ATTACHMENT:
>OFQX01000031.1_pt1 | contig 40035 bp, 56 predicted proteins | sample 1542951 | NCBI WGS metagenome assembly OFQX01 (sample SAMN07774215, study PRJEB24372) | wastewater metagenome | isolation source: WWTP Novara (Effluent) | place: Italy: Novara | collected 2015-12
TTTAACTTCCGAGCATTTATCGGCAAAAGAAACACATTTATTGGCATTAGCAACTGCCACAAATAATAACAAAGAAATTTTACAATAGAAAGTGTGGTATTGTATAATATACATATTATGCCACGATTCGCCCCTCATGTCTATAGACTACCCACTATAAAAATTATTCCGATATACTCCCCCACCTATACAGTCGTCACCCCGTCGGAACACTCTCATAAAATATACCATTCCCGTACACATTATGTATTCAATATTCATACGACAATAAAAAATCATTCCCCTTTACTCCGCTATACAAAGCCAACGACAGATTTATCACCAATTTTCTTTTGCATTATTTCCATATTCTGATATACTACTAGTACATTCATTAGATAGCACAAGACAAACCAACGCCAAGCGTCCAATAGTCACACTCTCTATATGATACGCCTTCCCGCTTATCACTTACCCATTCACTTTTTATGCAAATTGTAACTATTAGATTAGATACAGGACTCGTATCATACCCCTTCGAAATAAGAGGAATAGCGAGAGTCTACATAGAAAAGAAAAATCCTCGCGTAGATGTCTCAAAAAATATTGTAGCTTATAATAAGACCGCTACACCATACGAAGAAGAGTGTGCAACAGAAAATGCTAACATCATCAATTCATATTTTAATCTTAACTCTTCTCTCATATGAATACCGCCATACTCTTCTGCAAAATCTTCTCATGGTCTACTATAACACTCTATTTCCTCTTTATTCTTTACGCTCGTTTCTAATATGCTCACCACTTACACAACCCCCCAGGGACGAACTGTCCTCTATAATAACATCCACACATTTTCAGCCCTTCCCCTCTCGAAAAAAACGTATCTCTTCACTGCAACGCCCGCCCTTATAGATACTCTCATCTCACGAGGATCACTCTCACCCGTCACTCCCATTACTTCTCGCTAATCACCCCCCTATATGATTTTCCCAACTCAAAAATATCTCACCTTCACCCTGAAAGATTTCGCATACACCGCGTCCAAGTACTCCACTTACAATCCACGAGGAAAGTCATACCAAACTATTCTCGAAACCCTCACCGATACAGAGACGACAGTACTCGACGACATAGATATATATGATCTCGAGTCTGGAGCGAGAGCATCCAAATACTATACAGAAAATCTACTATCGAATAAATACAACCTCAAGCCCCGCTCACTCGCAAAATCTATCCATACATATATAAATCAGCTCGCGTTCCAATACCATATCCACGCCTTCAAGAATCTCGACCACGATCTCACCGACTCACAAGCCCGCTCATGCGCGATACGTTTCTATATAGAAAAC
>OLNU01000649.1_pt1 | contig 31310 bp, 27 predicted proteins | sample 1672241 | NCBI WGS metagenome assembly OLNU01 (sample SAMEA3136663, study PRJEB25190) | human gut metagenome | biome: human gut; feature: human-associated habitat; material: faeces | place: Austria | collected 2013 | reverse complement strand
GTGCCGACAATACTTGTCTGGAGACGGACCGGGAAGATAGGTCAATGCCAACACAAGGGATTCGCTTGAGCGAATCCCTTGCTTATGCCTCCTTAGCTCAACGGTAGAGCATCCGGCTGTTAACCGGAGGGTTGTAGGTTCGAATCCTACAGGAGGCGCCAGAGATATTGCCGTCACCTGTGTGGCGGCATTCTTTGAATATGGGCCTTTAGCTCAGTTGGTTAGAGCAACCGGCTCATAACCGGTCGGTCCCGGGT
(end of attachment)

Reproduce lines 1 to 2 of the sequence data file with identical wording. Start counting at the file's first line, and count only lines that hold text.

>OFQX01000031.1_pt1 | contig 40035 bp, 56 predicted proteins | sample 1542951 | NCBI WGS metagenome assembly OFQX01 (sample SAMN07774215, study PRJEB24372) | wastewater metagenome | isolation source: WWTP Novara (Effluent) | place: Italy: Novara | collected 2015-12
TTTAACTTCCGAGCATTTATCGGCAAAAGAAACACATTTATTGGCATTAGCAACTGCCACAAATAATAACAAAGAAATTTTACAATAGAAAGTGTGGTATTGTATAATATACATATTATGCCACGATTCGCCCCTCATGTCTATAGACTACCCACTATAAAAATTATTCCGATATACTCCCCCACCTATACAGTCGTCACCCCGTCGGAACACTCTCATAAAATATACCATTCCCGTACACATTATGTATTCAATATTCATACGACAATAAAAAATCATTCCCCTTTACTCCGCTATACAAAGCCAACGACAGATTTATCACCAATTTTCTTTTGCATTATTTCCATATTCTGATATACTACTAGTACATTCATTAGATAGCACAAGACAAACCAACGCCAAGCGTCCAATAGTCACACTCTCTATATGATACGCCTTCCCGCTTATCACTTACCCATTCACTTTTTATGCAAATTGTAACTATTAGATTAGATACAGGACTCGTATCATACCCCTTCGAAATAAGAGGAATAGCGAGAGTCTACATAGAAAAGAAAAATCCTCGCGTAGATGTCTCAAAAAATATTGTAGCTTATAATAAGACCGCTACACCATACGAAGAAGAGTGTGCAACAGAAAATGCTAACATCATCAATTCATATTTTAATCTTAACTCTTCTCTCATATGAATACCGCCATACTCTTCTGCAAAATCTTCTCATGGTCTACTATAACACTCTATTTCCTCTTTATTCTTTACGCTCGTTTCTAATATGCTCACCACTTACACAACCCCCCAGGGACGAACTGTCCTCTATAATAACATCCACACATTTTCAGCCCTTCCCCTCTCGAAAAAAACGTATCTCTTCACTGCAACGCCCGCCCTTATAGATACTCTCATCTCACGAGGATCACTCTCACCCGTCACTCCCATTACTTCTCGCTAATCACCCCCCTATATGATTTTCCCAACTCAAAAATATCTCACCTTCACCCTGAAAGATTTCGCATACACCGCGTCCAAGTACTCCACTTACAATCCACGAGGAAAGTCATACCAAACTATTCTCGAAACCCTCACCGATACAGAGACGACAGTACTCGACGACATAGATATATATGATCTCGAGTCTGGAGCGAGAGCATCCAAATACTATACAGAAAATCTACTATCGAATAAATACAACCTCAAGCCCCGCTCACTCGCAAAATCTATCCATACATATATAAATCAGCTCGCGTTCCAATACCATATCCACGCCTTCAAGAATCTCGACCACGATCTCACCGACTCACAAGCCCGCTCATGCGCGATACGTTTCTATATAGAAAAC